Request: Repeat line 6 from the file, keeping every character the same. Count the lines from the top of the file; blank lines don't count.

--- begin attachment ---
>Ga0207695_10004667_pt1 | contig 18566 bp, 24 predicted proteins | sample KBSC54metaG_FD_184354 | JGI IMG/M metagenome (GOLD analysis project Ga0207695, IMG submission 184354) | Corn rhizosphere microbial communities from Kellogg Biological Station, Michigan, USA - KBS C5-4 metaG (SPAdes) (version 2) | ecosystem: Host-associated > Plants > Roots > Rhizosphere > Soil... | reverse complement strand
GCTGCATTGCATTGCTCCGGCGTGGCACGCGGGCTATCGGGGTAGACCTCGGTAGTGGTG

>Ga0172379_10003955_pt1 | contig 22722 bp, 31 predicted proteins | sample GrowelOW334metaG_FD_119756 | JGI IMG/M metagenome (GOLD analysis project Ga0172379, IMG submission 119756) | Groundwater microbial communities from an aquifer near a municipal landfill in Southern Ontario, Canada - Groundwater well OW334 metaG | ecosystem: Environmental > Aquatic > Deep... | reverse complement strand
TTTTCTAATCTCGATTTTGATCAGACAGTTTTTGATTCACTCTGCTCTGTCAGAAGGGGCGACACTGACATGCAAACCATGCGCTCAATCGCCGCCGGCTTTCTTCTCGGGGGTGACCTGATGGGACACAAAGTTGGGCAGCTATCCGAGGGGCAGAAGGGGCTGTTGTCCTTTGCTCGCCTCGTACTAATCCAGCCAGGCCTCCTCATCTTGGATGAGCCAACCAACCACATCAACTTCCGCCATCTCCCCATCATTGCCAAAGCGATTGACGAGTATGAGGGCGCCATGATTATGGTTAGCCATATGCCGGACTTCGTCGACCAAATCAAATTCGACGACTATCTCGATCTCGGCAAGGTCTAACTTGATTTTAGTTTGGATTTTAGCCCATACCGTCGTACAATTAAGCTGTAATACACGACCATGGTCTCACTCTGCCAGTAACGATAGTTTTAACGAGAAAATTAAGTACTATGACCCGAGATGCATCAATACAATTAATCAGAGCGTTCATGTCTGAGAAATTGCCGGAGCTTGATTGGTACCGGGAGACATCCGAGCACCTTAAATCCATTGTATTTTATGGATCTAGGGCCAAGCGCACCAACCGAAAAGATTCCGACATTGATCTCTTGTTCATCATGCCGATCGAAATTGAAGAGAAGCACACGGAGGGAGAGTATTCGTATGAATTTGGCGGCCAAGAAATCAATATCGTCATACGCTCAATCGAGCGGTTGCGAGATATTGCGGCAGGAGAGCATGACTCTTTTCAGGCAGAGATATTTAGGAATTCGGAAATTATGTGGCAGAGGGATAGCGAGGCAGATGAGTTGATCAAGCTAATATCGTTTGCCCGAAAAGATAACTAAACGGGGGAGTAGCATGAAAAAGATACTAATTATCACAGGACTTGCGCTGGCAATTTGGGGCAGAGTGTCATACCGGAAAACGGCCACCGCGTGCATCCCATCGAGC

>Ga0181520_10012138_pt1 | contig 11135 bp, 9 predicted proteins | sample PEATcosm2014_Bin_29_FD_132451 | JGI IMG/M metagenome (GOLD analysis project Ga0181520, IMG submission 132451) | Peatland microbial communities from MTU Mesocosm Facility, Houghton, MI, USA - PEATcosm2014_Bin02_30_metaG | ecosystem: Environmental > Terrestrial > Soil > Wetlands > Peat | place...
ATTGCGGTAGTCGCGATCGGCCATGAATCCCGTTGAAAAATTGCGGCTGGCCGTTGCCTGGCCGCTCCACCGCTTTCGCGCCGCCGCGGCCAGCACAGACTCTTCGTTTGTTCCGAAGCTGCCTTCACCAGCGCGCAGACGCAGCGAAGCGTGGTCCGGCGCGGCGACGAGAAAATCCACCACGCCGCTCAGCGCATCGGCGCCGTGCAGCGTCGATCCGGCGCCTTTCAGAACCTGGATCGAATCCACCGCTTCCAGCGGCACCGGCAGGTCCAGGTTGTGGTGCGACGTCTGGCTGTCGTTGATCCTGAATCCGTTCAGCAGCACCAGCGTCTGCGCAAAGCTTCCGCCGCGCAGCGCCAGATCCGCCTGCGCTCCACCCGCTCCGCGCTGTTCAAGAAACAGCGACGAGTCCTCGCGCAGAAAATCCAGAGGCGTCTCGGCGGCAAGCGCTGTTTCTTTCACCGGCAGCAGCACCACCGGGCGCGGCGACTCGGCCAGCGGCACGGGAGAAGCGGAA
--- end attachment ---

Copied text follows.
ATTGCGGTAGTCGCGATCGGCCATGAATCCCGTTGAAAAATTGCGGCTGGCCGTTGCCTGGCCGCTCCACCGCTTTCGCGCCGCCGCGGCCAGCACAGACTCTTCGTTTGTTCCGAAGCTGCCTTCACCAGCGCGCAGACGCAGCGAAGCGTGGTCCGGCGCGGCGACGAGAAAATCCACCACGCCGCTCAGCGCATCGGCGCCGTGCAGCGTCGATCCGGCGCCTTTCAGAACCTGGATCGAATCCACCGCTTCCAGCGGCACCGGCAGGTCCAGGTTGTGGTGCGACGTCTGGCTGTCGTTGATCCTGAATCCGTTCAGCAGCACCAGCGTCTGCGCAAAGCTTCCGCCGCGCAGCGCCAGATCCGCCTGCGCTCCACCCGCTCCGCGCTGTTCAAGAAACAGCGACGAGTCCTCGCGCAGAAAATCCAGAGGCGTCTCGGCGGCAAGCGCTGTTTCTTTCACCGGCAGCAGCACCACCGGGCGCGGCGACTCGGCCAGCGGCACGGGAGAAGCGGAA